Further: Justification, in a theological sense, is either legal or evangelical. If any person could be found who has never in the least instance broken the divine law, he might be justified by it in a way that is strictly legal. But, in this way, none of the human race can be justified, or stand acquitted before God. For all have sinned, there is none righteous, no not one.' The whole world, having transgressed, are guilty before the eternal Judge, and under sentence of death by his righteous law. Here, every offender is excluded from all hope, and abandoned to utter destruction. For as an obedience absolutely perfect is the only righteousness which the law can accept, so punishment inconceivable, or death eternal, is the only penalty it will inflict on such as fall under its curse. That justification, therefore, about which the scriptures principally treat, and which alone reaches the case of a sinner, is not by a personal, but an imputed righteousness, a righteousness without the law,* provided by grace, and revealed in the gospel; for which reason, the obedience by which a sinner is justified, and his justification itself, are called evangelical. In this affair there is the most wonderful display of divine justice and boundless grace. Of divine justice; if we regard the meritorious cause and ground on which the Justifier proceeds in absolving the condemned sinner, and pronouncing him righteous. Of boundless grace; if we consider the state and character of the persons to whom the blessing is granted.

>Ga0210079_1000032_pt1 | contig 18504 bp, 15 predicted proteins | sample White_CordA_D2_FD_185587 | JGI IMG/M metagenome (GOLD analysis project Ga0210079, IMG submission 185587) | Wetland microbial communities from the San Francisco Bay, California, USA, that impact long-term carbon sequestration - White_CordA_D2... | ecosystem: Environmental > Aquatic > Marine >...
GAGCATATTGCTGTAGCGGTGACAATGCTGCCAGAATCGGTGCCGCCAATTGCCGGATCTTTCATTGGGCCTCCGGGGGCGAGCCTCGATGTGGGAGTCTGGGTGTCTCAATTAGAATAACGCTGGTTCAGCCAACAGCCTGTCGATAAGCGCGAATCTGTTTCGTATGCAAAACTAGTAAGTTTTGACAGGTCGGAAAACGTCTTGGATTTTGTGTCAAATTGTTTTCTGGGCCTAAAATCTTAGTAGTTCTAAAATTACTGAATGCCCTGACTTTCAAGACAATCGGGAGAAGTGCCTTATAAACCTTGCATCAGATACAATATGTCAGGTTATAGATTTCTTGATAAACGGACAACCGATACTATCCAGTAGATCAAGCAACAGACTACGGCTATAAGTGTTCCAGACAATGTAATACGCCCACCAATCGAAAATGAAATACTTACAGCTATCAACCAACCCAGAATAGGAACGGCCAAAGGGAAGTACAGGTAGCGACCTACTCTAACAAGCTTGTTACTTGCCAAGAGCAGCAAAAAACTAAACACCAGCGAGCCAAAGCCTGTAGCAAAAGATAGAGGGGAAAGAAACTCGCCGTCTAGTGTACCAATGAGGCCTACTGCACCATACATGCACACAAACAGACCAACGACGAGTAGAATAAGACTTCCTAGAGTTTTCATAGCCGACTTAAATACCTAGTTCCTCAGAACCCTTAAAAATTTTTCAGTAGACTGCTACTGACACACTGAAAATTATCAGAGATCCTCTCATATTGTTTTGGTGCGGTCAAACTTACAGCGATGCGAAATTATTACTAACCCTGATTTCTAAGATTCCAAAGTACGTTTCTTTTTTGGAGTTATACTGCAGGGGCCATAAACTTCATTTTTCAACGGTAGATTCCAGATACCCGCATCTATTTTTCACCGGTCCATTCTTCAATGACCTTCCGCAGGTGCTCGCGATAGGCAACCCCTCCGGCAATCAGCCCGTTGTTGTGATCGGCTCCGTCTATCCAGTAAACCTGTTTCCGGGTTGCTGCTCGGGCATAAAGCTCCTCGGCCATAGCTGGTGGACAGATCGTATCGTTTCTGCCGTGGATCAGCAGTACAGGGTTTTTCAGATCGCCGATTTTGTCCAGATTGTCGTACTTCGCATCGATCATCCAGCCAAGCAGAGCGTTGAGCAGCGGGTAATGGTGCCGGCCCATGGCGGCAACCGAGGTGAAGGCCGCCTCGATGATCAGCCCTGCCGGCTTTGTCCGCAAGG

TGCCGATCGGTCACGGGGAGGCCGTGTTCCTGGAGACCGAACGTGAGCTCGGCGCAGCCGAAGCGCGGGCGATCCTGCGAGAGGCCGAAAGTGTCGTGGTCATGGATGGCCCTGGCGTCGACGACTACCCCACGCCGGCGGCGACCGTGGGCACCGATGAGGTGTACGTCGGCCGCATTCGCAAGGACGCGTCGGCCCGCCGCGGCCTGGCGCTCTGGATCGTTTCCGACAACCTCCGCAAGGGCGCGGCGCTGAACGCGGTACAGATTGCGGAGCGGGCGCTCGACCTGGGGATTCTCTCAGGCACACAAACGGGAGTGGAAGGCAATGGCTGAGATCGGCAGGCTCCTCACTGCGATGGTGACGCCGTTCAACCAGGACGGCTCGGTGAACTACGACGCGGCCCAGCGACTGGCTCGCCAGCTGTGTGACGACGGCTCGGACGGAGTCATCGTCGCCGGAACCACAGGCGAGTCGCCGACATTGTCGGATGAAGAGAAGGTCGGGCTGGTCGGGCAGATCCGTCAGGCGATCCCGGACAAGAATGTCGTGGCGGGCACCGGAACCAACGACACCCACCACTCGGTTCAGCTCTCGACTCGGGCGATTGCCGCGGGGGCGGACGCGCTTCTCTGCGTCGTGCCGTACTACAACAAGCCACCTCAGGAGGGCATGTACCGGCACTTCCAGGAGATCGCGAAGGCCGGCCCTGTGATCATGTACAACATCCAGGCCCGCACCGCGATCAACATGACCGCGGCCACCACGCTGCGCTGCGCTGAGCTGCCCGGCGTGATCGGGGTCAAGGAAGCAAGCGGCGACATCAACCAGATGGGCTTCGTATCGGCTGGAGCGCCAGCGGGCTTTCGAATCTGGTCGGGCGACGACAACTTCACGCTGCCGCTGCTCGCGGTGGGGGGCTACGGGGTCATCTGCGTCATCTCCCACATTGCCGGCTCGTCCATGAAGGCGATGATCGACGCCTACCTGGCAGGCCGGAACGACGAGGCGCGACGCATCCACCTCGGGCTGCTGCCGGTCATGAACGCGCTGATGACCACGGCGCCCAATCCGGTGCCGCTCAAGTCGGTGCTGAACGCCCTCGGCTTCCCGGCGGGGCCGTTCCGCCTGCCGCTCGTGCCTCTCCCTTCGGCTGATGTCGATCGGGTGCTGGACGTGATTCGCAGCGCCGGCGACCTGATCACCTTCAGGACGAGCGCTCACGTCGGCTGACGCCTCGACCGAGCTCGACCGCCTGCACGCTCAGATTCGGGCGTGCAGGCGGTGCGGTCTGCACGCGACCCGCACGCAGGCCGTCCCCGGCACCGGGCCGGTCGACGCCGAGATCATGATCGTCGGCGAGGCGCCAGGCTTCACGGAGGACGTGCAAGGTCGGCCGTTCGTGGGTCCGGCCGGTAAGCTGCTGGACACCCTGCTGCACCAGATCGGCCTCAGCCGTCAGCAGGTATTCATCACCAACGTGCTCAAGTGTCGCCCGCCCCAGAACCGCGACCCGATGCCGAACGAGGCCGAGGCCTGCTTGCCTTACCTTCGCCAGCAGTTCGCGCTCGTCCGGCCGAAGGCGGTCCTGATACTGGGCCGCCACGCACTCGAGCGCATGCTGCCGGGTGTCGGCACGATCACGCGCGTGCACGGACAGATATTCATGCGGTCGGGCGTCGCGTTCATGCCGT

Again: Justification is either at the bar of God, and in the court of conscience; or in the sight of the world, and before our fellow-creatures. The former is by pure, unmixed grace, through faith; and the latter is by works. It is the former of these I shall now consider, which may be thus defined: Justification is a judicial but gracious act of God, by which the sinner is absolved from the guilt of sin, is freed from condemnation, and has a right to eternal life ad

*Rom.iii. 21.